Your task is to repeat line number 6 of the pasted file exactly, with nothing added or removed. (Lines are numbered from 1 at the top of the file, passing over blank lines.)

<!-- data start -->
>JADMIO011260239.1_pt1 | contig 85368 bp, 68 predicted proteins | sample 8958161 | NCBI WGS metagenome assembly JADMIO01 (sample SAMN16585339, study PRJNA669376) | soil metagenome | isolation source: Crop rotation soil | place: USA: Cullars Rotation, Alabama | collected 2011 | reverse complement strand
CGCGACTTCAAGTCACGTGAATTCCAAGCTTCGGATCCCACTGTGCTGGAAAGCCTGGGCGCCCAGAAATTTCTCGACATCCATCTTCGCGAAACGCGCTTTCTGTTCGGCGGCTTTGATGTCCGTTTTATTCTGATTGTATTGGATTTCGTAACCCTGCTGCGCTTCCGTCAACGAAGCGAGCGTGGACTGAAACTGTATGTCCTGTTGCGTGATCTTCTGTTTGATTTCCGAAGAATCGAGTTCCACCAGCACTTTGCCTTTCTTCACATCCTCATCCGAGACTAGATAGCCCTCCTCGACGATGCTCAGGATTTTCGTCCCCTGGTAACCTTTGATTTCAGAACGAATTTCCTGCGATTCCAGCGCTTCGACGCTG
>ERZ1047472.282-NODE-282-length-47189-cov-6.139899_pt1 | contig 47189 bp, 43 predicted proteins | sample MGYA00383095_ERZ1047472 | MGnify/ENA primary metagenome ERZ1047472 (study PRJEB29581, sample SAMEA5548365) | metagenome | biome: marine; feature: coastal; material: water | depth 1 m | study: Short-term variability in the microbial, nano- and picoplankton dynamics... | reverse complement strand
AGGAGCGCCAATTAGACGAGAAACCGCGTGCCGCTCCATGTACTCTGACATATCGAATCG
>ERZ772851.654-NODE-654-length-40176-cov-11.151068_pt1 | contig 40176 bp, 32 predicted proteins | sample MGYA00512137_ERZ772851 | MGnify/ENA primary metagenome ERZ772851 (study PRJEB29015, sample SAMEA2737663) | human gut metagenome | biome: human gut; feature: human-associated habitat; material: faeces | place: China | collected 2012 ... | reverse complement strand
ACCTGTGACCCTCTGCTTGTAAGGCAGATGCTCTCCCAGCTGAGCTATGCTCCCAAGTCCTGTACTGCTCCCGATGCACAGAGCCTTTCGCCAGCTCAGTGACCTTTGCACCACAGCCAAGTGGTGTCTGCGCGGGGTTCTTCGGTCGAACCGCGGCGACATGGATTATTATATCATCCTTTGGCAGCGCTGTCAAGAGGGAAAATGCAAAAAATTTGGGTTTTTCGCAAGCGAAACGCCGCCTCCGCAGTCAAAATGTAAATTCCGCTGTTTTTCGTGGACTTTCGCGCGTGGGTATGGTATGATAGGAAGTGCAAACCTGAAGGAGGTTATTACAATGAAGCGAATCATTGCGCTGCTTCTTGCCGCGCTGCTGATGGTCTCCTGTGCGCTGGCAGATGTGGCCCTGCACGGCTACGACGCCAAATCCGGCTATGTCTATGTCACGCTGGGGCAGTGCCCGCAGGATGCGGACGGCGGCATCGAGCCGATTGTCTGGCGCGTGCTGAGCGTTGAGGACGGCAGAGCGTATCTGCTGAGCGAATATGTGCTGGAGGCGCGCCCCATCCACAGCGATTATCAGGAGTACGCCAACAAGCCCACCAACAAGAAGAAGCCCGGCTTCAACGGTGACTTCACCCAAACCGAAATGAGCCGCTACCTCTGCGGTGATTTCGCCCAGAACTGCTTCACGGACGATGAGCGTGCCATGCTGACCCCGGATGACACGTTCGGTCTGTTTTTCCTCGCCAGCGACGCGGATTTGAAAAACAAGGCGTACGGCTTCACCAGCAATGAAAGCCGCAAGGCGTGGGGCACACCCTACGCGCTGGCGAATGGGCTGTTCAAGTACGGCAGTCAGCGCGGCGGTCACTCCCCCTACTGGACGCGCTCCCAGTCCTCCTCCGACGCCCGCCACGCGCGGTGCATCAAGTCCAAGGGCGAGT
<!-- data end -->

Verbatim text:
ACCTGTGACCCTCTGCTTGTAAGGCAGATGCTCTCCCAGCTGAGCTATGCTCCCAAGTCCTGTACTGCTCCCGATGCACAGAGCCTTTCGCCAGCTCAGTGACCTTTGCACCACAGCCAAGTGGTGTCTGCGCGGGGTTCTTCGGTCGAACCGCGGCGACATGGATTATTATATCATCCTTTGGCAGCGCTGTCAAGAGGGAAAATGCAAAAAATTTGGGTTTTTCGCAAGCGAAACGCCGCCTCCGCAGTCAAAATGTAAATTCCGCTGTTTTTCGTGGACTTTCGCGCGTGGGTATGGTATGATAGGAAGTGCAAACCTGAAGGAGGTTATTACAATGAAGCGAATCATTGCGCTGCTTCTTGCCGCGCTGCTGATGGTCTCCTGTGCGCTGGCAGATGTGGCCCTGCACGGCTACGACGCCAAATCCGGCTATGTCTATGTCACGCTGGGGCAGTGCCCGCAGGATGCGGACGGCGGCATCGAGCCGATTGTCTGGCGCGTGCTGAGCGTTGAGGACGGCAGAGCGTATCTGCTGAGCGAATATGTGCTGGAGGCGCGCCCCATCCACAGCGATTATCAGGAGTACGCCAACAAGCCCACCAACAAGAAGAAGCCCGGCTTCAACGGTGACTTCACCCAAACCGAAATGAGCCGCTACCTCTGCGGTGATTTCGCCCAGAACTGCTTCACGGACGATGAGCGTGCCATGCTGACCCCGGATGACACGTTCGGTCTGTTTTTCCTCGCCAGCGACGCGGATTTGAAAAACAAGGCGTACGGCTTCACCAGCAATGAAAGCCGCAAGGCGTGGGGCACACCCTACGCGCTGGCGAATGGGCTGTTCAAGTACGGCAGTCAGCGCGGCGGTCACTCCCCCTACTGGACGCGCTCCCAGTCCTCCTCCGACGCCCGCCACGCGCGGTGCATCAAGTCCAAGGGCGAGT